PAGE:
[0014] In the embodiments of the present invention, the relative motion and contact force of the tool and workpiece is less than the plastic deformation, shear strength and/or tensile strength of the workpiece such that thermal degradation temperatures are not produced on the workpiece. In some embodiments, the contact between the tool and the workpiece causes metal to be removed from the workpiece at a theoretical resolution of 1.0 microinch. Because of the small force applied to the workpiece from the tool, tool wear is minimized and/or eliminated. This chemical mechanical process lends itself to a very controlled rate of metal removal, and can surface finish the workpiece simultaneously with the shaping and/or sizing process.

[0015] When using this chemical mechanical machining and surface finishing process, a conversion coating is formed on the surface of the workpiece that is softer than the basis metal of the workpiece. Any active chemistry that can form such a chemical conversion coating on the surface of the workpiece is within the contemplation of the invention. Although the properties exhibited by the conversion coating produced on the basis metal are important to the successful practice of the present process, the formulation of the active chemistry is not. One such conversion coating is described in U.S. Pat. No. 4,818,333, assigned to REM Chemicals, Inc., the contents of which are herein incorporated by reference.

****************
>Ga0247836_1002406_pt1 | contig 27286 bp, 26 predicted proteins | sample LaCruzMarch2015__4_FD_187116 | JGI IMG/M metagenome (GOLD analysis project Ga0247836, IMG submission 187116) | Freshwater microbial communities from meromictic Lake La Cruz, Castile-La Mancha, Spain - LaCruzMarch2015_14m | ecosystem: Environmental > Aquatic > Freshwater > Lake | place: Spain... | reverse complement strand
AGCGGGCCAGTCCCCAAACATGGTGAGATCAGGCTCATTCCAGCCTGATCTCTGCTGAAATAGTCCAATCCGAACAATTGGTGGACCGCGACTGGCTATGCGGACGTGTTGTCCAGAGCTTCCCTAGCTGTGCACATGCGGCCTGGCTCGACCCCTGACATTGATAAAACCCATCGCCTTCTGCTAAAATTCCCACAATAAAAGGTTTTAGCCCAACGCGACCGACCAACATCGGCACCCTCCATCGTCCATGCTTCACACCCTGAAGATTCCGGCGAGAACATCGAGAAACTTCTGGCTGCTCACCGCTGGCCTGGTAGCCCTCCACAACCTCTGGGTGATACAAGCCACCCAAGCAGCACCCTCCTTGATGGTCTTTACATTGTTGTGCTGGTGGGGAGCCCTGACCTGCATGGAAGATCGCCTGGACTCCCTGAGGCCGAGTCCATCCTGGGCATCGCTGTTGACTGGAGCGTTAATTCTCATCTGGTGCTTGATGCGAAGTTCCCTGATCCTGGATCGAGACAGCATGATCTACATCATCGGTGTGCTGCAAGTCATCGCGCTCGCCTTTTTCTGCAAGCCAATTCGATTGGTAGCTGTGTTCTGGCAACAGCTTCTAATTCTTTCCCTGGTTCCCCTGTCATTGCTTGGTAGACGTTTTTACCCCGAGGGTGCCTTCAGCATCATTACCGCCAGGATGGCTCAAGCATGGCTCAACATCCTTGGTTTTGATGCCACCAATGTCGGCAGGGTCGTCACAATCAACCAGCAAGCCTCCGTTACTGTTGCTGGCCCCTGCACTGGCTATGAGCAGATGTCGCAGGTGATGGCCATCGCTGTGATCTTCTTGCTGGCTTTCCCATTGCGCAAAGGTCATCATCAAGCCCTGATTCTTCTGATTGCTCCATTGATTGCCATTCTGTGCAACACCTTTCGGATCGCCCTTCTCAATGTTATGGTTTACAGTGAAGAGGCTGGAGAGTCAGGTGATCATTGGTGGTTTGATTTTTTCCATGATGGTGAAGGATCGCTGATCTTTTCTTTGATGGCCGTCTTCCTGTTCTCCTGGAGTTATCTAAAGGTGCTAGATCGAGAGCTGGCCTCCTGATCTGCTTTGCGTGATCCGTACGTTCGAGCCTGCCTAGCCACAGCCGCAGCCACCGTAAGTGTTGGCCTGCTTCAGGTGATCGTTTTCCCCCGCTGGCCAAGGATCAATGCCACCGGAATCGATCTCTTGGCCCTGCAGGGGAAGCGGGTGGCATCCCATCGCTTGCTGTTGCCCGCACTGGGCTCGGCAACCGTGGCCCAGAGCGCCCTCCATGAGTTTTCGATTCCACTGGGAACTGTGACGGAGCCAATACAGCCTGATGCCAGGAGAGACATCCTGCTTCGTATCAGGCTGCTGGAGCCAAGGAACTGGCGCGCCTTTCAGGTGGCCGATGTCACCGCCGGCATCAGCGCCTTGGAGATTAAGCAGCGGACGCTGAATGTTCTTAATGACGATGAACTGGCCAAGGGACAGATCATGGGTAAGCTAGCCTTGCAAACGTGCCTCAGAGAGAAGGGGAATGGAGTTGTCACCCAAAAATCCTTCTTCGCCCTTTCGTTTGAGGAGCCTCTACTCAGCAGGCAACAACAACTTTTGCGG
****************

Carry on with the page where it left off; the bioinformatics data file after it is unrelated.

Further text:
[0016] The active chemistry preferably is capable of quickly and effectively producing, under the conditions of operation, a soft conversion coating of the basis metal. The conversion coating must further be substantially insoluble in the active chemistry and protect the basis metal from further reaction so as to ensure that metal removal occurs primarily by rubbing and reformation rather than by dissolution.

[0017] The active chemistry can also include activators, accelerators, oxidizing agents and, in some instances, inhibitors and/or a wetting agents. It should be noted that the amount of the added ingredients may exceed solubility limits without adverse effect. The presence of an insoluble fraction may be beneficial from the standpoint of maintaining a supply of active ingredients for replenishment of the active chemistry during the course of operations.

[0018] In more specific terms, depending upon the metal substrate involved, the active chemistry will typically comprise phosphate salts or phosphoric acid, oxalate salts or oxalic acid, sulfamate salts or sulfamic acid, sulfate salts or sulfuric acid, chromates or chromic acid, or mixtures thereof. In addition, known activators or accelerators may be added to the active chemistry such as, but not limited to, selenium, zinc, copper, manganese, magnesium and iron phosphates, as well as inorganic and organic oxidizers, such as but not limited to persulfates, peroxides, meta-nitrobenzenes, chlorates, chlorites, nitrates and nitrites.